What’s the best way to fuel on a ride?

It doesn’t need to be overcomplicated, but try to plan it – hour one, this is what I’m going to have, hour two, it’s this. So for a 75kg cyclist, an oat ball is about 20g of carbohydrate, a gel is 22g, a standard drinks mix in 500ml would be 36g – that’s one hour.

It’s also about figuring out what works for you. I’m an advocate of real food and if you’re doing medium-intensity rides it’s probably the easiest thing to digest, but also if you’ve never done it before and you went out to ride for five hours and took 400g of carbohydrates, the likelihood is you’re going to shit yourself. Your body will not have a clue what to do with it.

Try to eat or drink every 20 minutes. If you have a bike computer or smartwatch, set an alarm to go off every 20 minutes. I start doing that about half an hour into a long event.

What kind of meal would you have after a ride? Are supplements useful?

One of my favourites is a sweet potato tortilla – there’s a good amount of carbs in that. A perfect simple recovery meal might be a bag of precooked rice, a can of tuna and some avocado – you’ve got carbs, protein, good fats. But the main thing is to eat real food as soon as possible. If you have a training plan, try and plan your food shopping alongside it. Make sure you always have eggs and potatoes in the house.

It's better to have real food than a synthetic protein shake made of ingredients you don’t know. That said, don’t die in a ditch over it. If you're really short of time after a ride, that’s when to have a protein recovery shake. Better to have that than nothing – but real food if possible.

Do you need to carb-load before a long ride or event?

I would say no. Your body can only absorb so much at a time. What I would recommend before a long ride is reducing the fibre content of your meals. You could have a significant amount of undigested fibre in your gut. Have something simple like grilled chicken and pasta with a light tomato sauce.

And find out what works for you with practice. I see people turn up for a race with their bike all set up and knowing what clothes they’re going to wear, but they will eat in a hotel. Where did the meat come from? What was the acidity level of the sauce? What fats did they use? Whatever you’re doing, practise it and make a note of how you feel about certain foods.

Do you have any tips for eating on the bike without falling off?

Practise putting your hand in your back pocket on a turbo trainer if you can – but there is nothing wrong with pulling over, eating something, then moving on. The impact on performance of not eating will negate any time lost from stopping for 90 seconds for a quick snack.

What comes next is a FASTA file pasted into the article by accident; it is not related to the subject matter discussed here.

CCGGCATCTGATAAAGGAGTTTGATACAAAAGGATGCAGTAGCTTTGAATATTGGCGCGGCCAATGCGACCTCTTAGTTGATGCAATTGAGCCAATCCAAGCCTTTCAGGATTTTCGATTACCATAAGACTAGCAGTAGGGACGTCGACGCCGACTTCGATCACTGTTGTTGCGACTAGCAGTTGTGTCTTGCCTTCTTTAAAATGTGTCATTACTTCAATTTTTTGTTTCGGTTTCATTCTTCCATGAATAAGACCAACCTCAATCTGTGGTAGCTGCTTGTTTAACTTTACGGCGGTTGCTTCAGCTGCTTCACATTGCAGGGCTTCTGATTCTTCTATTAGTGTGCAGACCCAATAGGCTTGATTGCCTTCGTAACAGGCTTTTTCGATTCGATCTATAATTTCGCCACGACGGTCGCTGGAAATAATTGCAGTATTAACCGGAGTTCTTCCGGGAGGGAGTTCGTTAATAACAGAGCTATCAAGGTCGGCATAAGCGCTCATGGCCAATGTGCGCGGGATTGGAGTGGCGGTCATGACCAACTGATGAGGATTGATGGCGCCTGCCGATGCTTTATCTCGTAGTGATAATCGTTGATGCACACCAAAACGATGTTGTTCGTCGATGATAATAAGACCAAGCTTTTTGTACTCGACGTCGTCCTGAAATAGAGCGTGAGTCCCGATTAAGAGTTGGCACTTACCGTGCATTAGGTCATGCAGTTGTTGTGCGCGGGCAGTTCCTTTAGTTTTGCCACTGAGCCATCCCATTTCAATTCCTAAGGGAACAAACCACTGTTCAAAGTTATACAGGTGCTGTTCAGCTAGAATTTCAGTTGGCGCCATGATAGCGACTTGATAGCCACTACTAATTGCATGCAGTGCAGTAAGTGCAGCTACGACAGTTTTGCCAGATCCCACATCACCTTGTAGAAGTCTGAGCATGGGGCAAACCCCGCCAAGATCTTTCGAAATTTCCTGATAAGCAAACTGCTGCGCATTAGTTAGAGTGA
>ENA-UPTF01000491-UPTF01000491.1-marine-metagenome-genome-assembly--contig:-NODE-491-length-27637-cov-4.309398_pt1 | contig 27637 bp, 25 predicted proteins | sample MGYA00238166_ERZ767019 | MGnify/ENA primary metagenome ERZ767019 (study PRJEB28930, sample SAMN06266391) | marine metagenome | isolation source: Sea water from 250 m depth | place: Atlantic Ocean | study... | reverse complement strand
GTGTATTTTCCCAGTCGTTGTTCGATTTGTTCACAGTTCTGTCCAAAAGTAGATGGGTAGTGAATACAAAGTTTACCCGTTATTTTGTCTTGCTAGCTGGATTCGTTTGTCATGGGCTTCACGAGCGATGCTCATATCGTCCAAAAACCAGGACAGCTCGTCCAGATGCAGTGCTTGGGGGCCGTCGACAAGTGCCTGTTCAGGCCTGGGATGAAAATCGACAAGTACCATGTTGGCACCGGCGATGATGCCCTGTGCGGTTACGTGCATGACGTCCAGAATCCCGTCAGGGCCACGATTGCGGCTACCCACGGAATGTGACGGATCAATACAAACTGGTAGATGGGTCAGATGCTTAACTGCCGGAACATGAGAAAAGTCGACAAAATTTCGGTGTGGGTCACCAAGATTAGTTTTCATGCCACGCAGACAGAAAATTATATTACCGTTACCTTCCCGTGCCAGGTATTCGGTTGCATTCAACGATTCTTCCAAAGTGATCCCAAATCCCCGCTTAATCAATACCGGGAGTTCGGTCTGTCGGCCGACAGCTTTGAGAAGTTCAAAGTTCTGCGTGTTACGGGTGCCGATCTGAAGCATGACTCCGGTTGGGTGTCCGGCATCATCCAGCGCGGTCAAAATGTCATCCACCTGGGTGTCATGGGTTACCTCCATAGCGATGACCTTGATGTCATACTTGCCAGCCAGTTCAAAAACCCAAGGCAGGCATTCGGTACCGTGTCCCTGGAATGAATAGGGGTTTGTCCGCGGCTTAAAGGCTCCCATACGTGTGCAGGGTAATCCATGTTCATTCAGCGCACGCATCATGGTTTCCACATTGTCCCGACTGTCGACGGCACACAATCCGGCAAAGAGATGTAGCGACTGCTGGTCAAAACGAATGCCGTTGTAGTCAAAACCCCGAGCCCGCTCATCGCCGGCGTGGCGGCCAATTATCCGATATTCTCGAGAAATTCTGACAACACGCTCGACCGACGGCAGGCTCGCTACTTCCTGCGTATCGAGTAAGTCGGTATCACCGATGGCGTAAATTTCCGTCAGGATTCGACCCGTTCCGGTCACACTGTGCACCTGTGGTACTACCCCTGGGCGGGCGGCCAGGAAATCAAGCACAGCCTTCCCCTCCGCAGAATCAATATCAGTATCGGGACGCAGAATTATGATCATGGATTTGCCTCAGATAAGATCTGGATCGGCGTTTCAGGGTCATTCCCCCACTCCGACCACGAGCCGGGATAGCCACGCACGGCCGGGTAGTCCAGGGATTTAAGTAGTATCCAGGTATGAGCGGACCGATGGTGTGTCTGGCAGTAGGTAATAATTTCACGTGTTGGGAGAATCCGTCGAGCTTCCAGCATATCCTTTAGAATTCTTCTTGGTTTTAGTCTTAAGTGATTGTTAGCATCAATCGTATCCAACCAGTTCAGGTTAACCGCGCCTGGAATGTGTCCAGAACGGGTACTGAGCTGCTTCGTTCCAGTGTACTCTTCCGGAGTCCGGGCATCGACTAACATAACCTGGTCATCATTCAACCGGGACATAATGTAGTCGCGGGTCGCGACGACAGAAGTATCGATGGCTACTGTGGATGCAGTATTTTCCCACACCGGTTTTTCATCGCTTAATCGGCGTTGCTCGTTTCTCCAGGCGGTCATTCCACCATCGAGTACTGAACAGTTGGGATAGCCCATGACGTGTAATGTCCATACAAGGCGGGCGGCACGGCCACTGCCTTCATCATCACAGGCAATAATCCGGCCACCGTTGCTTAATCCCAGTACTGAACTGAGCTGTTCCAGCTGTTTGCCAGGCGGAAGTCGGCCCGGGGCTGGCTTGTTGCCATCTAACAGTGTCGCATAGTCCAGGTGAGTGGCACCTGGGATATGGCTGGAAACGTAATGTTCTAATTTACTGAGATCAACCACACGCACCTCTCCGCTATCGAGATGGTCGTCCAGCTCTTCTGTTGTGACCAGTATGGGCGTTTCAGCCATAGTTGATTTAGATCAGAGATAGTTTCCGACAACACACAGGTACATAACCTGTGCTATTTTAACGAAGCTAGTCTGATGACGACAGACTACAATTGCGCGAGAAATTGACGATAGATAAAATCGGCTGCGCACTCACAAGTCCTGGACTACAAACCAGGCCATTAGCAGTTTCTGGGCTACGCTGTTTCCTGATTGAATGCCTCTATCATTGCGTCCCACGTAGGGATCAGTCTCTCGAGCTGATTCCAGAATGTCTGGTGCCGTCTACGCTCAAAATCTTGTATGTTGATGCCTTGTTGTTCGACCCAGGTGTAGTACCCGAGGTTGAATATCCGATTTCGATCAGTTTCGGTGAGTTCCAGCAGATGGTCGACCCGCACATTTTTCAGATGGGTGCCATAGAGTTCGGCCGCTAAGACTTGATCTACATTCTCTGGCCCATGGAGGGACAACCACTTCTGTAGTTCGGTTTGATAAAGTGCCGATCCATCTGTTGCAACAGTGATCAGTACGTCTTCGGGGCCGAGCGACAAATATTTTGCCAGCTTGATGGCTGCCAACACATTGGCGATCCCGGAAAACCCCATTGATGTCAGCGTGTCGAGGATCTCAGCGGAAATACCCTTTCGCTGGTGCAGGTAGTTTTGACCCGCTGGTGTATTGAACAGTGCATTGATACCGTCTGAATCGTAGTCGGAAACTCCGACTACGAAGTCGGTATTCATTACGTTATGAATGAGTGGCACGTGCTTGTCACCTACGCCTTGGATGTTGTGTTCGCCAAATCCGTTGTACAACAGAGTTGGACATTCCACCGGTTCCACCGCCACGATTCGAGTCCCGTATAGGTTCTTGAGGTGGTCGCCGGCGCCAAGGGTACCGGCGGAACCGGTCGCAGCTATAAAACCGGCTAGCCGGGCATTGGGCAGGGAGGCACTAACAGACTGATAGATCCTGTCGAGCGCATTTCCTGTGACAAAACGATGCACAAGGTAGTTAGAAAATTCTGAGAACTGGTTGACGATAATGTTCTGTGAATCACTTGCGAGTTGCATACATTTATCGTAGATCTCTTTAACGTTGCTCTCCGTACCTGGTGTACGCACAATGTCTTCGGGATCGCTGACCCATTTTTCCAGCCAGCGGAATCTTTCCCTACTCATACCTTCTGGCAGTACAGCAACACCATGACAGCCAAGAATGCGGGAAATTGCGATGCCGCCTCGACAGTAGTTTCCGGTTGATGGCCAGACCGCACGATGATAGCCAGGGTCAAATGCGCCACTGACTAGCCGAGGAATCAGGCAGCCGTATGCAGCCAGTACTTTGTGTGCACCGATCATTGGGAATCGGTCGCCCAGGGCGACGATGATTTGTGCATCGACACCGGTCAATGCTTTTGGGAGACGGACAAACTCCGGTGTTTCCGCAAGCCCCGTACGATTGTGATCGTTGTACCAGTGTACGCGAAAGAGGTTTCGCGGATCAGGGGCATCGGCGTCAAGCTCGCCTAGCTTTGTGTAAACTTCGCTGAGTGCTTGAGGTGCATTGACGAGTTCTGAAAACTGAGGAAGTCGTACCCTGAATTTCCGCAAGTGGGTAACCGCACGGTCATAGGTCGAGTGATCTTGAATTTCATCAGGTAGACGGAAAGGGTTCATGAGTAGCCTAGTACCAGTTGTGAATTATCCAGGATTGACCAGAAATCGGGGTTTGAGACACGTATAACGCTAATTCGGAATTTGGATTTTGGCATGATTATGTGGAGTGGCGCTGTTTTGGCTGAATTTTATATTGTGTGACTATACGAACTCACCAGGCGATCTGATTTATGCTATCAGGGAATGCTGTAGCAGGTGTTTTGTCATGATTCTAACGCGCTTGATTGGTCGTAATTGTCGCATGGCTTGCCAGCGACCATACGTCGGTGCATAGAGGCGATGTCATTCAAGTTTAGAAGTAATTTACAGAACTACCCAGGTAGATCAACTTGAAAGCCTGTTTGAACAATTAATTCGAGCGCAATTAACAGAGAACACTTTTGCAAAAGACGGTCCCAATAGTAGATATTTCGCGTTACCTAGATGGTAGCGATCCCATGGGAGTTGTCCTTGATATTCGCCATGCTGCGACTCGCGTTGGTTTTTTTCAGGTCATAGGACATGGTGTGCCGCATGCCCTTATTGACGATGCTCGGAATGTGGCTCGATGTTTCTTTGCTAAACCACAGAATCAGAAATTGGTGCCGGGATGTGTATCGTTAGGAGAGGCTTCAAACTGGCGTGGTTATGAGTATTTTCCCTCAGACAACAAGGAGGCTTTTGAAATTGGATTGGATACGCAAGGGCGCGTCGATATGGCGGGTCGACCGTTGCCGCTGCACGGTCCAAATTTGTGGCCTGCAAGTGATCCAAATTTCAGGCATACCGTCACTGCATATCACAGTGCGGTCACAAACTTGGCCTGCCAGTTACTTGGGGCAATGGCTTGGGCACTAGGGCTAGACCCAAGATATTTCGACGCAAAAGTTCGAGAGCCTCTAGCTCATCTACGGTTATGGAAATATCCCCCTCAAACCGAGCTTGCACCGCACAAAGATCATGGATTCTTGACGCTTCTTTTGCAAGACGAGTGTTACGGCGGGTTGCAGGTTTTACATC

Do you recommend caffeine products?

Caffeine is a well-known performance aid and it has a place, but not too much. If you’re not used to caffeine and you start popping gels with 100-120mg of caffeine, you’re going to have an elevated heart rate. And if using it in training, don’t use it on evening rides or late in the day, or you’ll end up staring at the ceiling at two in the morning.

I’m almost immune to it because I drink so much of it, but if I was having a caffeine gel I’d save it for the latter part of the ride when you need a pick-me-up.

Any advice on what cake to have if out on a long ride?

If you’re on the sort of ride where you’re stopping at a coffee shop, get over yourself. Whatever you’re having isn’t going to impact your key event so if you fancy scones, or a millionaire shortbread, just have it. The best-looking cake is the cake I would have. At no point would I look at the macronutrients involved.

Can the right nutrition stop you from hitting the wall during your event?

Absolutely. If you look at the Ironman world champs, where even the quickest take over eight hours, if you watch the last hour you will see these amazing physical specimens walking. It’s not the lack of aerobic capacity or that they haven’t done enough training, it’s that they haven’t eaten enough.

Basically, after an hour, eat or drink every 20 minutes .If you do that, and follow the gram of carbs per kilo of bodyweight per hour, you will not go far wrong.

Nick Harris-Fry
Senior writer

Nick Harris-Fry is a journalist who has been covering health and fitness since 2015. Nick is an avid runner, covering 70-110km a week, which gives him ample opportunity to test a wide range of running shoes and running gear. He is also the chief tester for fitness trackers and running watches, treadmills and exercise bikes, and workout headphones.